One of the most frustrating things about American politics is the connection between conservative evangelicalism and the Republican party. What began with the fight against legalized abortion expanded to gay rights, gun control, immigration reform and eventually fiscal policy. To be considered an upstanding Christian you needed to toe the party line on these and a host of ever emerging issues. Nuanced discussions with room for dissenting opinions were smothered by the bullhorn of Republican politicians who loved God and hated abortion, taxes, limits on automatic weapons and citizenship for “illegal aliens”.
And then came Donald Trump. Trump, love him or hate him, he has changed the political conversation in America. It is impossible to label Trump a conservative evangelical. He brags of multiple sexual conquests, belittles anyone he considers an enemy, says that he’s never asked for forgiveness and eschews any hint of humility. Trumps eternal destiny is between he and God; his non-adherence to traditional conservative religious values is obvious to anyone who looks.
Trump also strays from the norms of mainstream Republicanism. He praises the work of Planned Parenthood, he derides free trade and he has only been a registered Republican for four years. He has even supported Democrats, including Hilary Clinton, in previous elections. Republican leaders embrace him only as the presumptive nominee, very few see him as embodying traditional Republican values. Trump is many things, but he is not your momma’s Republican.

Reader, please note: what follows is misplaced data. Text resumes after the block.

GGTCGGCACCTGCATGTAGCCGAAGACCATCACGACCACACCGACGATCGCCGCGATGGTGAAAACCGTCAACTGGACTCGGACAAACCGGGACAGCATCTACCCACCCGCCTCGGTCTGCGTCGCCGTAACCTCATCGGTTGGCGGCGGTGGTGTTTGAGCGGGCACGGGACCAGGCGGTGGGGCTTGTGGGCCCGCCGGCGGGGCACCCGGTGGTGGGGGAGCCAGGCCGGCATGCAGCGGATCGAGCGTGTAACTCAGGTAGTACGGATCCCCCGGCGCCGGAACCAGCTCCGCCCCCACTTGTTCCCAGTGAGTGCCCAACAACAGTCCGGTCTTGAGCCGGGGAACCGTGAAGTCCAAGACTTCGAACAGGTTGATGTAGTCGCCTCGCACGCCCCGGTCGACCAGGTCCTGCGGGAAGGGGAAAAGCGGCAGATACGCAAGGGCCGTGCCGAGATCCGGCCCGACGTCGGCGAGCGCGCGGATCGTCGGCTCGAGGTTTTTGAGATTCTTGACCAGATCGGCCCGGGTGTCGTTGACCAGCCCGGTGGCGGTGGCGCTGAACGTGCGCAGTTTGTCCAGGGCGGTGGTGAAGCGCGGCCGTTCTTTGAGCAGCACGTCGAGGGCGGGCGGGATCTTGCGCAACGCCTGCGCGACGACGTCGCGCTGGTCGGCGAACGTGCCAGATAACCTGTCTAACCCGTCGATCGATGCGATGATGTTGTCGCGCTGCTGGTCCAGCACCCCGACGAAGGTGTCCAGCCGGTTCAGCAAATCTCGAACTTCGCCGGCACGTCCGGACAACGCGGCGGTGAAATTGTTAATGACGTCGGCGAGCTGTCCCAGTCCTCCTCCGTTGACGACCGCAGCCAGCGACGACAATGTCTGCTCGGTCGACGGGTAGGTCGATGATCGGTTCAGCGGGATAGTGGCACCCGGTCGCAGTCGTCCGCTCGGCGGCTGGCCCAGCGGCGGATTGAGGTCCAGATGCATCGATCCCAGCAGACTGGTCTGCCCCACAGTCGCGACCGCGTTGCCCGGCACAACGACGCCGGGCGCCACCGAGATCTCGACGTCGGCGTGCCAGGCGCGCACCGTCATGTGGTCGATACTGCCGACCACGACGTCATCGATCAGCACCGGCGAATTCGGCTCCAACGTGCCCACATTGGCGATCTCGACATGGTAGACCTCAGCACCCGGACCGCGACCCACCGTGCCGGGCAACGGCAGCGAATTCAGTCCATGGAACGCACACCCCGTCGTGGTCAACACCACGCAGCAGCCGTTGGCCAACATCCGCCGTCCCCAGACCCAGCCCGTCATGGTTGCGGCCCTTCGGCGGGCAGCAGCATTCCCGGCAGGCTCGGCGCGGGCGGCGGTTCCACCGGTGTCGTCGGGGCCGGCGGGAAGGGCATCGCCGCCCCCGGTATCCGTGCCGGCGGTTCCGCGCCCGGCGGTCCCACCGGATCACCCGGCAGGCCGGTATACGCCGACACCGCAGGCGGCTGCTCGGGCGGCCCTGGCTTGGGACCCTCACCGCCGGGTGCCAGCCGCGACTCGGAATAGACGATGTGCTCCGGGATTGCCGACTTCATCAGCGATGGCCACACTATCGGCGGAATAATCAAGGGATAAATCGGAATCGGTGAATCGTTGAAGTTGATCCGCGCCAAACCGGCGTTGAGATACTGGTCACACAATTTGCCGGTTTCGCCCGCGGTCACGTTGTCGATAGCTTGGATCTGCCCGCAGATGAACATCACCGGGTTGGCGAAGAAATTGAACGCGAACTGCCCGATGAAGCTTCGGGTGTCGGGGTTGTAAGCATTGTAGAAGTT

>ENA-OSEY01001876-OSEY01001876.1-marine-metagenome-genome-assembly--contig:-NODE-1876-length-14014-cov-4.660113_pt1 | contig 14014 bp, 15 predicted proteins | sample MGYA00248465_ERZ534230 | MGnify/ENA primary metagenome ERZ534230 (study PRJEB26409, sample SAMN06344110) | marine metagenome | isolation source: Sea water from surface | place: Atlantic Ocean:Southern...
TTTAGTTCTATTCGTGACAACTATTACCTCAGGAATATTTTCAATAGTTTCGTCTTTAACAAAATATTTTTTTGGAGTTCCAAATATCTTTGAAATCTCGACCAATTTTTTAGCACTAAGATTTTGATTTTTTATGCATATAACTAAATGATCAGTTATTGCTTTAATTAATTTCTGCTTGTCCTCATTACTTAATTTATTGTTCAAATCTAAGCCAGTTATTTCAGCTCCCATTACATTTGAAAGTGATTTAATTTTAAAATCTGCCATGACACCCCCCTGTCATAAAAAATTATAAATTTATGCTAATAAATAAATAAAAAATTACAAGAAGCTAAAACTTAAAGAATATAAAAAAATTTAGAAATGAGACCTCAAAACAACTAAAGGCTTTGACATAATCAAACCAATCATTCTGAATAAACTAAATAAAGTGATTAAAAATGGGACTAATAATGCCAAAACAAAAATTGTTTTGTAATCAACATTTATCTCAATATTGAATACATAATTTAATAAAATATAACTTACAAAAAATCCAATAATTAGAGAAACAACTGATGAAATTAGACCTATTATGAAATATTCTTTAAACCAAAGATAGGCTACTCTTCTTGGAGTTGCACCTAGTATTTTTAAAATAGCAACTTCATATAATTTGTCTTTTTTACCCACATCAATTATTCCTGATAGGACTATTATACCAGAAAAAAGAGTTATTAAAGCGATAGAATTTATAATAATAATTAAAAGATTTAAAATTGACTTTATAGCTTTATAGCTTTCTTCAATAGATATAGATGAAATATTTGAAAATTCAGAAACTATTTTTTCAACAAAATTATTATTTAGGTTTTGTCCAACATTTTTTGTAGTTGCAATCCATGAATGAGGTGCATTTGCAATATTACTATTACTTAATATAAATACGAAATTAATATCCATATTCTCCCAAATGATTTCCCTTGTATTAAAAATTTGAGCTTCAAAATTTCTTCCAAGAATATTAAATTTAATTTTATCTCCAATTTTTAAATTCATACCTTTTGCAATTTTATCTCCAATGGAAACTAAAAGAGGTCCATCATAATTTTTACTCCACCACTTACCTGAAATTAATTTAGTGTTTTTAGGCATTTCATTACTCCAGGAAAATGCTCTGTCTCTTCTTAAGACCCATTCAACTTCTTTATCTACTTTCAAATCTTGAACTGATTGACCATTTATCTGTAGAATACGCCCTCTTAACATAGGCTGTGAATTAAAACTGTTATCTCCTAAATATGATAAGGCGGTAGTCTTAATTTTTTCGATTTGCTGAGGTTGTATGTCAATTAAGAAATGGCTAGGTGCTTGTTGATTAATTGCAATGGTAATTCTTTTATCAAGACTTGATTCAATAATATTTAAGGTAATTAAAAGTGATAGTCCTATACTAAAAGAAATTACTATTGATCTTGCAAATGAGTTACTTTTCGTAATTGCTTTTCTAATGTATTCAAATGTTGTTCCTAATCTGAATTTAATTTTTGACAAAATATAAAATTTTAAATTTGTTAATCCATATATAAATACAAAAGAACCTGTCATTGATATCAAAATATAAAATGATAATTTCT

What Donald Trump provides is a chance for Evangelicals to finally distance themselves from both parties. Rather than riding along on whatever bandwagon Republican leaders put together, we can think hard about how our understanding of scripture informs our beliefs on caring for the poor, protecting the innocent and welcoming the marginalized. We can choose to compromise some values and vote Democratic, compromise other values and vote Republican or opt for another course based on our deeply felt beliefs. This year there is no obvious choice for conservative Christians.
Hopefully, freed from the yoke of right wing politics, we can return to proclaiming the Gospel and sincerely voting our conscience. While we may disagree vehemently what that vote should be, I think we can agree neither party is a perfect fit for a conservative Christian. For that, Mr Trump, I am thankful.